WASHINGTON -- As politicians in Washington called for his resignation, Sen. Larry E. Craig, an Idaho Republican, said he has retained a lawyer to examine his case, suggesting that he might attempt to withdraw his guilty plea. That might be possible in some circumstances, legal experts say, but he would risk having more serious charges reinstated and the public exposure of other details of the restroom incident that has imperiled his congressional career.
Ordinarily, Minnesota law allows defendants to withdraw plea agreements in limited situations where there has been "manifest injustice." Courts have interpreted that narrowly - where prosecutors have not upheld their end of a plea bargain, for example, or where a defendant was denied access to a lawyer. Craig waived his right to a lawyer, and the $500 fine he paid for disorderly conduct was typical for a first-time offender.
In practice, judges have discretion in individual cases. Craig could argue that the state would have little to lose by allowing him to rescind the deal, which he now says was a mistake, because prosecutors could still go to court with the testimony of the undercover policeman involved in the sting that resulted in his arrest.
He also could argue that he never appeared before a judge - he worked out the deal in correspondence with Minnesota prosecutors after he returned to Washington - and did not have the opportunity to have all of his rights explained to him.
Some lawyers said that some judges would oblige any effort to reopen the case, given that Craig now claims that he didn't do anything wrong.
"If I was the judge, I would be more than happy to allow him to come back and explain himself," said Eric Newmark, a Minneapolis criminal defense lawyer who practices in the Hennepin County district court where Craig was convicted. "It is a pretty serious thing to go into court, swear to tell the truth, say what you did, and then [later] tell the media that you didn't do it."
The downside of doing that would be the reinstatement of a more serious charge against him that was dropped as part of the plea agreement. That charge - invasion of privacy linked to his allegedly peeking through a bathroom stall door - is punishable by up to a year in jail. At a public trial, more embarrassing facts could come out, lawyers said.
Several lawyers in Minnesota said Craig could have avoided the embarrassment of having to admit committing a crime if he had hired a lawyer in the first place. Minnesota, like many states, has special programs that allow first-time offenders to have charges against them dropped after a year if they do not engage in any further misconduct.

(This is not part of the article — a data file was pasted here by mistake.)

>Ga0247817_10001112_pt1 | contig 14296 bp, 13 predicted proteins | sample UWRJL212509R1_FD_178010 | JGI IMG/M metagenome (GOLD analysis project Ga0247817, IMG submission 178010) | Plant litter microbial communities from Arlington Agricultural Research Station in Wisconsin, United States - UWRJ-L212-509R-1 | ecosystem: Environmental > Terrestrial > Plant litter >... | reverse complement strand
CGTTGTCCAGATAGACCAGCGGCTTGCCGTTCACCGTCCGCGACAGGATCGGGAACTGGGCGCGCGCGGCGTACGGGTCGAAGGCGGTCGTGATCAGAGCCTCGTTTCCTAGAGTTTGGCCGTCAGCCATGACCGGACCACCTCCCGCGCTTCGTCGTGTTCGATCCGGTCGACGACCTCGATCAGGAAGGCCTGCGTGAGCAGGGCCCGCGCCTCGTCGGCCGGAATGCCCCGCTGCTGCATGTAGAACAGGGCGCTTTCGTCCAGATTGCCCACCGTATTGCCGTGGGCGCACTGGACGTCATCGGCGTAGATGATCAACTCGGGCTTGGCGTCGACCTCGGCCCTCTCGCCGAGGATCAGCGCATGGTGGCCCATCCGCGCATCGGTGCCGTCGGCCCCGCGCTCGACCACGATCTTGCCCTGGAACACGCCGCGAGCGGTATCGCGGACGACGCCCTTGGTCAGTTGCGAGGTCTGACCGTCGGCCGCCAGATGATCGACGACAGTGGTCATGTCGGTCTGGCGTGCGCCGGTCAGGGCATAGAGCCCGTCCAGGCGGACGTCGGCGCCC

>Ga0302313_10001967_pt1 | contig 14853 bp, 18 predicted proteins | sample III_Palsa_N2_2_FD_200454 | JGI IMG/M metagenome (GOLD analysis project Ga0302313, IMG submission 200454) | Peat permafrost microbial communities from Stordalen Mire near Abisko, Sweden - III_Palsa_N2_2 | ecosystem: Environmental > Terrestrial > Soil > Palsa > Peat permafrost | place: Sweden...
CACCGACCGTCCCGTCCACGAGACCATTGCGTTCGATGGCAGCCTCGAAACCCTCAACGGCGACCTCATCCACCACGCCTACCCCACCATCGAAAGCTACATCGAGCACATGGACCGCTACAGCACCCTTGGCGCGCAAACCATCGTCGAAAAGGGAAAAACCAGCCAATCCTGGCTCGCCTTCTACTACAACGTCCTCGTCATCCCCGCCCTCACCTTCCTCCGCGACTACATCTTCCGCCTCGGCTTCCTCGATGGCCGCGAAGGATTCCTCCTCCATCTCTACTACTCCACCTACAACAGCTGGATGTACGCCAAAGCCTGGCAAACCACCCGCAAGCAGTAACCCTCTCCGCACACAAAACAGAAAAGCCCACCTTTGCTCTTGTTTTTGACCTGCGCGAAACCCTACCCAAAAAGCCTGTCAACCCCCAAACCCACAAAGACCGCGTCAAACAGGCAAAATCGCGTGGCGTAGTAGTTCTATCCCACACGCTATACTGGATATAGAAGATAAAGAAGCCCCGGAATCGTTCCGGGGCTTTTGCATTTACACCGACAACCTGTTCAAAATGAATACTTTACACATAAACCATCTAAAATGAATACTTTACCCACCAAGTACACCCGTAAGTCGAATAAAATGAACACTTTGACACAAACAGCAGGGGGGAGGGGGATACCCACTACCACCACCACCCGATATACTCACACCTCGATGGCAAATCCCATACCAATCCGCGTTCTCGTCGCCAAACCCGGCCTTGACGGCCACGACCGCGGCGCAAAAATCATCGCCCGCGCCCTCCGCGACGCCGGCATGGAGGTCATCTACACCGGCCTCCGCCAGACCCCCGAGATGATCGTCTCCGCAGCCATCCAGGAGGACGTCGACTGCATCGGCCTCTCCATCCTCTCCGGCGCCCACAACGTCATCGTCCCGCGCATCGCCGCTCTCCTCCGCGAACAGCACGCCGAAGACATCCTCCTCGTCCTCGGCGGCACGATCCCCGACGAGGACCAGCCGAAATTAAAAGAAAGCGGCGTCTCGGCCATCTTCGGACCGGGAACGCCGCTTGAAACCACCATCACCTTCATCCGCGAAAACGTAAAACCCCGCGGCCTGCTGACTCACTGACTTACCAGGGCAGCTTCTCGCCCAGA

"Very likely, a lawyer would have gotten one of those dispositions ... and Craig could have said, 'I never admitted I did anything wrong,' " said Stephen Simon, a professor at the University of Minnesota law school.
Meanwhile, in Washington, fellow Republicans in Congress called for Craig to resign, and party leaders pushed him unceremoniously out of senior committee posts yesterday.
Craig "represents the Republican Party," said Rep. Peter Hoekstra of Michigan, the first in a steadily lengthening list of GOP members of Congress to urge a resignation.
Craig's spokesman declined to comment. "They have a right to express themselves," said Sidney Smith. He said he had heard no discussion of a possible resignation.
McCain spoke out in an interview with CNN. "My opinion is that when you plead guilty to a crime, you shouldn't serve. That's not a moral stand. That's not a holier-than-thou. It's just a factual situation."
Coleman said in a written statement, "Senator Craig pled guilty to a crime involving conduct unbecoming a senator."
For a second consecutive day, GOP Senate leaders stepped in, issuing a statement that said Craig had agreed to temporarily give up his posts on important committees, such as the Veterans Affairs Committee.
"This is not a decision we take lightly, but we believe this is in the best interest of the Senate until this situation is resolved by the ethics committee," said the statement, issued in the name of Mitch McConnell of Kentucky, the party leader, and others.
In Craig's home state, Republican Gov. C.L. "Butch" Otter said his longtime friend "is an honorable man, and I am confident that Larry Craig will do what is best for him and his family and the state of Idaho."
Richard B. Schmitt writes for the Los Angeles Times. The Associated Press contributed to this article.